A Tip About Relationship Dynamics

Thursday, Jul. 21st 2011 2:57 PM

When your mate does nice things for you, do you feel (and show) appreciation? Or do you simply expect a romantic partner to do those things? If so, consider this: No one has to do anything for you, and expecting your mate to do things he/she hasn’t bargained for can leave you both frustrated.

I am a giving person, but being expected to give makes me feel much less charitable. For example, I have issues with tipping. Admittedly, when I dine at a restaurant, I expect to tip my server … and do so happily. Having food served by a polite and courteous professional, whom I know is making less than minimum wage as a base salary, while I relax for an hour is a treat and a service. This is an understood and accepted part of the contract we make when we eat out, and so the service has to be terrible before I’ll walk out without leaving the customary 15 to 20 percent. But as tip jars keep popping up in a variety of different quick-serve businesses, and “service charges” are showing up on more and more invoices, it seems as though tipping has well reached its tipping point.

I spoke to a caterer a few days ago who explained that he adds a 15-percent service fee for all jobs and that this is an industry standard. I asked, “What if a patron picks up the food and does not ask for servers to be provided?” The charge, he said, still applied. So, I explained to him my thoughts on the matter: When I am negotiating a fee/price, I wish to do so based on the cost of the commodity/service. I don’t appreciate being expected or forced to tip.

I further noted that if I patronized a particular carry-out restaurant near his establishment, I would not tip the gentleman at the window for handing me my food. He said, “That place has a tip jar,” and asked, “You would not tip even if the food and the service were good?” Probably not. I would not expect poor food or service from any establishment, because providing both is how a company keeps customers coming back and stays in business.

So, the caterer tried another approach, pointing out that people sometimes tip their mail carriers or give their bankers a bottle of wine at Christmas. And I can certainly think of situations in which I might choose to bestow gifts on a service professional other than a waitress. But choose is the key word. Perhaps my banker called me when someone tried to cash a check I’d written several months earlier (just to make sure there was nothing funny going on). And maybe my mailman personally ensured my mail was held while I was out of town. In either case, I might purchase a thank-you gift, but it would not be a tip.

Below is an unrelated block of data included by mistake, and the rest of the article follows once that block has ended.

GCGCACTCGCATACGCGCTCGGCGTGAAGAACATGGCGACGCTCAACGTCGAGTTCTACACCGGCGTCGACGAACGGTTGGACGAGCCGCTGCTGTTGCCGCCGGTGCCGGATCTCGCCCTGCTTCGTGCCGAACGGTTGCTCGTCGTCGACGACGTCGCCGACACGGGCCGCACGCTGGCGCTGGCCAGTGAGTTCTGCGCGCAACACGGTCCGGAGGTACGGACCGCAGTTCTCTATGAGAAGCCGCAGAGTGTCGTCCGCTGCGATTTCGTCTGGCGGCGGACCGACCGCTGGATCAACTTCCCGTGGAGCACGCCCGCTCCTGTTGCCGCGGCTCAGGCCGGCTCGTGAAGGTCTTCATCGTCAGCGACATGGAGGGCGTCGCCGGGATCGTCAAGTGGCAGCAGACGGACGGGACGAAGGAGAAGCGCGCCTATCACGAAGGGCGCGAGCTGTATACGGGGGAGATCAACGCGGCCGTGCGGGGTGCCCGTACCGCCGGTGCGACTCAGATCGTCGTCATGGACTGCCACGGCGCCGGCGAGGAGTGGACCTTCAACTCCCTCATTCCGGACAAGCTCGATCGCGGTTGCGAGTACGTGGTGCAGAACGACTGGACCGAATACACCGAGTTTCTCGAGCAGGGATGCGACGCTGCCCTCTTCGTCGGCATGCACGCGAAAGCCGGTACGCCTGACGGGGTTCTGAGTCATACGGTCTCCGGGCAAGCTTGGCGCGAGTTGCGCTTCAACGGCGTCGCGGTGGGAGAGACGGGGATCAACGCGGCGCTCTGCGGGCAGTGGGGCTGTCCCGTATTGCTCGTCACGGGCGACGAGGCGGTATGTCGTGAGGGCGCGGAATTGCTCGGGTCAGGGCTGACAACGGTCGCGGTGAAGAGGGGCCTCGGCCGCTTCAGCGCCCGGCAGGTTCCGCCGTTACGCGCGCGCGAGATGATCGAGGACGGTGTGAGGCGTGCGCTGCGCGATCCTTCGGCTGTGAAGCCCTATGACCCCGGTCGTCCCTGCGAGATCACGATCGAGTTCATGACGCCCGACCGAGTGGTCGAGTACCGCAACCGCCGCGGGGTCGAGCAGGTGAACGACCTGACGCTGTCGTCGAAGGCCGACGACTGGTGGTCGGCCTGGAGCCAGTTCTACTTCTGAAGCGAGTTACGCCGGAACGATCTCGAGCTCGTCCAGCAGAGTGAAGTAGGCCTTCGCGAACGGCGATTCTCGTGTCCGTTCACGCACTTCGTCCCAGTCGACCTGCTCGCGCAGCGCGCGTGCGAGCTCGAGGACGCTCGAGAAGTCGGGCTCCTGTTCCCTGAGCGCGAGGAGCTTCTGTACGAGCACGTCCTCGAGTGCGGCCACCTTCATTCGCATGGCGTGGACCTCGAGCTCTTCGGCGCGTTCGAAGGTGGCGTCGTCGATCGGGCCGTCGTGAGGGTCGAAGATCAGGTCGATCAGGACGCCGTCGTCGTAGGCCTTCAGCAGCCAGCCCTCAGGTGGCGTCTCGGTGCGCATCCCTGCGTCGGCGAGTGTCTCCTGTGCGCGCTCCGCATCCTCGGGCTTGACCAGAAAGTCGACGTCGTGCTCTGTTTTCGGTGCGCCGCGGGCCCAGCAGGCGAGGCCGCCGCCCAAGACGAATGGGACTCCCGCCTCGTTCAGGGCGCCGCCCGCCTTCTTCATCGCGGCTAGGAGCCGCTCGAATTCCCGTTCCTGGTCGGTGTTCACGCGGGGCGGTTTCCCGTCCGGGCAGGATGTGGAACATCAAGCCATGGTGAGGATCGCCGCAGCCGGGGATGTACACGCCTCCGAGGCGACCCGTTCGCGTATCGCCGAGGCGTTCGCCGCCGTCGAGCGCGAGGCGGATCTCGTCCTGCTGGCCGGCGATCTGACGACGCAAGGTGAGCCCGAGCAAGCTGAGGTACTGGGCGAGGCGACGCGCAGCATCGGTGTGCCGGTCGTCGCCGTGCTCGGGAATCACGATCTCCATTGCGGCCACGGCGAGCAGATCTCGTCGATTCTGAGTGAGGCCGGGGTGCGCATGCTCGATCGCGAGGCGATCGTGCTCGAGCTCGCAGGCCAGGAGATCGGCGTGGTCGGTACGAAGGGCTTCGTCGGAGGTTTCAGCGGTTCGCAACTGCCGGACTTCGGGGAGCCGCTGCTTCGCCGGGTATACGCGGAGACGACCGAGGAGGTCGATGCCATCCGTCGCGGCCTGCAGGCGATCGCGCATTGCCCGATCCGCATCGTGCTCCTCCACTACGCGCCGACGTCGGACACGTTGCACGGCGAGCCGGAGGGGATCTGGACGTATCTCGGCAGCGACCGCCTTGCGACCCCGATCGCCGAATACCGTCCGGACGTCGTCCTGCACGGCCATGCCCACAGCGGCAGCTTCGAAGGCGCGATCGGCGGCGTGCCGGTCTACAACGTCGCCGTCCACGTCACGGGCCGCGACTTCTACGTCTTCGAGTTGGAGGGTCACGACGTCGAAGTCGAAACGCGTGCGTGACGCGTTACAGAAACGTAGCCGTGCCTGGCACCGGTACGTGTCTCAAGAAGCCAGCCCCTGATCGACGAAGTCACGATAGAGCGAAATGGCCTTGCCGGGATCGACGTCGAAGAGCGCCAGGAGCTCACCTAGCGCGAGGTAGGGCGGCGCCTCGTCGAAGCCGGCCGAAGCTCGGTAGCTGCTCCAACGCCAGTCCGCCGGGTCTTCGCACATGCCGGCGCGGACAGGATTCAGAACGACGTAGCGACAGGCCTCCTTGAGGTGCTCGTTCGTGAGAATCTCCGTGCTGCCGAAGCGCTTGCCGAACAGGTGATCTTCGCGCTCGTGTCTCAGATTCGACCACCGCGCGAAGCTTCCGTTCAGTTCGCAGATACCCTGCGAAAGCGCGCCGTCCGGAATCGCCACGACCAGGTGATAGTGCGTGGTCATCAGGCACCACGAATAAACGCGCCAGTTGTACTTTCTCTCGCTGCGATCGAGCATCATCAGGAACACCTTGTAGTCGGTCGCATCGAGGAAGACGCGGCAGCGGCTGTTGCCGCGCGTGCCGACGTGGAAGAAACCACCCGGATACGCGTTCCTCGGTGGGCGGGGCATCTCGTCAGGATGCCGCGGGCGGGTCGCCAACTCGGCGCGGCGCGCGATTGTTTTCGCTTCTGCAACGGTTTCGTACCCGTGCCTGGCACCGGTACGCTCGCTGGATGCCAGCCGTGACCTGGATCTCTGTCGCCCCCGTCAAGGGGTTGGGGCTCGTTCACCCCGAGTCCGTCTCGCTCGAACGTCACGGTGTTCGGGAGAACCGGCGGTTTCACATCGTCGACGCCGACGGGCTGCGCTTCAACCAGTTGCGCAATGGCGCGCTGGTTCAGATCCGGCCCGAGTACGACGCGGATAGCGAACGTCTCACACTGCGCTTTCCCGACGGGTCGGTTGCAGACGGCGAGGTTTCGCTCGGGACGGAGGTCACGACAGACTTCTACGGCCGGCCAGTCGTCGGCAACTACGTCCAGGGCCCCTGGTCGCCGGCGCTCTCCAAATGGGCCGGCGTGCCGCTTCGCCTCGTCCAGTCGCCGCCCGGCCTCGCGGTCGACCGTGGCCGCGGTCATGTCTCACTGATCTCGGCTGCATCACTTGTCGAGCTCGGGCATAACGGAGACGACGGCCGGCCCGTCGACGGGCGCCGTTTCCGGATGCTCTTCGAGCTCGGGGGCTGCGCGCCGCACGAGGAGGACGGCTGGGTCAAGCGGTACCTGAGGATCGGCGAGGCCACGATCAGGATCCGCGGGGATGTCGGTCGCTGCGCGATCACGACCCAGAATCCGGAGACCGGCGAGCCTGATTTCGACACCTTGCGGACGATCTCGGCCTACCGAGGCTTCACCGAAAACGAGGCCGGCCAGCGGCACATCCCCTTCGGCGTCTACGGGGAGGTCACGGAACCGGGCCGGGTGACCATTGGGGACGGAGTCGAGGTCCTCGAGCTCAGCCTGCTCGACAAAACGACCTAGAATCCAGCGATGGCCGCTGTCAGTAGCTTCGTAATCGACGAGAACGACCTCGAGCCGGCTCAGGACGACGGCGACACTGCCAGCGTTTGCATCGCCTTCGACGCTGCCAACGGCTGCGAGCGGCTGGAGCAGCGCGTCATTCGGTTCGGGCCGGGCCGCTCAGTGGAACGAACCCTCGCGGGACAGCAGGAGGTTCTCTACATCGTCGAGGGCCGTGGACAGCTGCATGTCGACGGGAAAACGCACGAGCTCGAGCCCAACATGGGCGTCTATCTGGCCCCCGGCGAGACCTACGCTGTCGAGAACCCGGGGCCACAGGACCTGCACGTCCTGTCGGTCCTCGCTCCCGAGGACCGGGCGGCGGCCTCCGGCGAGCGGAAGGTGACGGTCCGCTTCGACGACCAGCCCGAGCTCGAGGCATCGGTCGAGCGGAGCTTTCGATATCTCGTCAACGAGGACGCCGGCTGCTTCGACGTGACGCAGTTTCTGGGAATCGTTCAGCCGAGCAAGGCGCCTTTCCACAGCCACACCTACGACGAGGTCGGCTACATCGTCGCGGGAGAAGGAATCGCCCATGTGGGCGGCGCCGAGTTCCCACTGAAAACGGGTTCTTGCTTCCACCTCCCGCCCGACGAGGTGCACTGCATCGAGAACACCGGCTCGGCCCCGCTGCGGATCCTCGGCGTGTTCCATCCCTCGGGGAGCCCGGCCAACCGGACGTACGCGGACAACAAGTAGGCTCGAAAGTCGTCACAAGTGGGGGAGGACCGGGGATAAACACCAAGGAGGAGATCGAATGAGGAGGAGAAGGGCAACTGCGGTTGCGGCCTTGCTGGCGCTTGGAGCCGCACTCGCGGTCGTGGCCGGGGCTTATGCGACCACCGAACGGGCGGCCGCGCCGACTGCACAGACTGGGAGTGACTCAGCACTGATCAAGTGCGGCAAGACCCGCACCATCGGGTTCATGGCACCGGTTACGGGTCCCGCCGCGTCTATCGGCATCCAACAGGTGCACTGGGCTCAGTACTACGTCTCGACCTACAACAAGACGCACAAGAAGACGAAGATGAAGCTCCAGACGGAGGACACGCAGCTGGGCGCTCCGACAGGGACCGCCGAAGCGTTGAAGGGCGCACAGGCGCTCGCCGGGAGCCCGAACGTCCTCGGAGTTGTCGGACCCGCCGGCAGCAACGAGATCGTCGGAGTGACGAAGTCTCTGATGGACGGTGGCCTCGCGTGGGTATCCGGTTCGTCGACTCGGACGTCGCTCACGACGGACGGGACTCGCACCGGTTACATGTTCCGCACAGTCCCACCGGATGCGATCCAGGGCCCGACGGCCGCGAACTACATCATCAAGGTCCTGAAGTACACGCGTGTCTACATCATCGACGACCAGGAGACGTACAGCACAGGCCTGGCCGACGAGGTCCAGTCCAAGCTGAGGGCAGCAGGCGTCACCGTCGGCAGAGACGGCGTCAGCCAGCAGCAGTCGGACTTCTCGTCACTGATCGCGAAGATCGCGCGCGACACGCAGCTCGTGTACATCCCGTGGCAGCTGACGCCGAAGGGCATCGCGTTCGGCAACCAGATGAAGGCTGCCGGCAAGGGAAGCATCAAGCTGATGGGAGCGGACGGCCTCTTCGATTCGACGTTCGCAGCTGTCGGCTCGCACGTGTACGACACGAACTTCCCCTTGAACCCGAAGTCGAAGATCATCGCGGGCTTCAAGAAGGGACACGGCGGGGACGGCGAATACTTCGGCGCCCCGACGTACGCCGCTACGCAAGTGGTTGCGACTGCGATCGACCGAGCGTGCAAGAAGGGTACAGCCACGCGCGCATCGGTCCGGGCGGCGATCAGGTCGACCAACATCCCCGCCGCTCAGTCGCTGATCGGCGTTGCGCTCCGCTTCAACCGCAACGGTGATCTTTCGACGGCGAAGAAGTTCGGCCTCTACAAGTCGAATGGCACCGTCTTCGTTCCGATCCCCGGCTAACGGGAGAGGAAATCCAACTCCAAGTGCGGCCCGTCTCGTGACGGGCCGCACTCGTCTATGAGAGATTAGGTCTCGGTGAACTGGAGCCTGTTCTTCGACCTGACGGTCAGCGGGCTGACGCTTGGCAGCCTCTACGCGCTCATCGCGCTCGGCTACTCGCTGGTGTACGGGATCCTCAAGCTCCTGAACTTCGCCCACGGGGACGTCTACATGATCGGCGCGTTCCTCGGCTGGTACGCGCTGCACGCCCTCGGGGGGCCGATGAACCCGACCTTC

Tips and displays of kindness are not the same thing. The former is given to fulfill an expectation, while the latter is a show of appreciation. This distinction is important in romantic partnerships. Most of us like to do nice things for the ones we love, but when our acts of kindness become expected (and often no longer appreciated), it’s not as much fun anymore. For example, let’s say that you do most of the cooking in your household. Perhaps you work from home or get off earlier than your mate, or maybe you just love cooking and getting that smile of appreciation from your partner when you serve it up. But if, over time, your mate begins to think of your effort as something you are “supposed” to do, you might feel less inclined to do it.

Even worse is when we expect our partners to do things they never agreed to in the first place – either because of societal norms, or things past partners have done for us, or what our mothers did for our fathers. Your mate is not your mother, your ex-boyfriend or the leading man in a romantic comedy. He/she may or may not care to fulfill the expectations you bring into the relationship, but that doesn’t mean you can’t have a successful relationship. If you let those things go for the sake of what you do get out of the partnership with this person, perhaps you can negotiate a fair “exchange” with your mate for providing some of the “services” you’d like. Just be sure to sure to communicate about it up front, rather than expecting a “tip.” Doing so will make you a more Powerful Person in a Partnership.

Keep Rising,

Frank Love
www.FrankLove.com

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Leave a Comment: Let Us Know Your Thoughts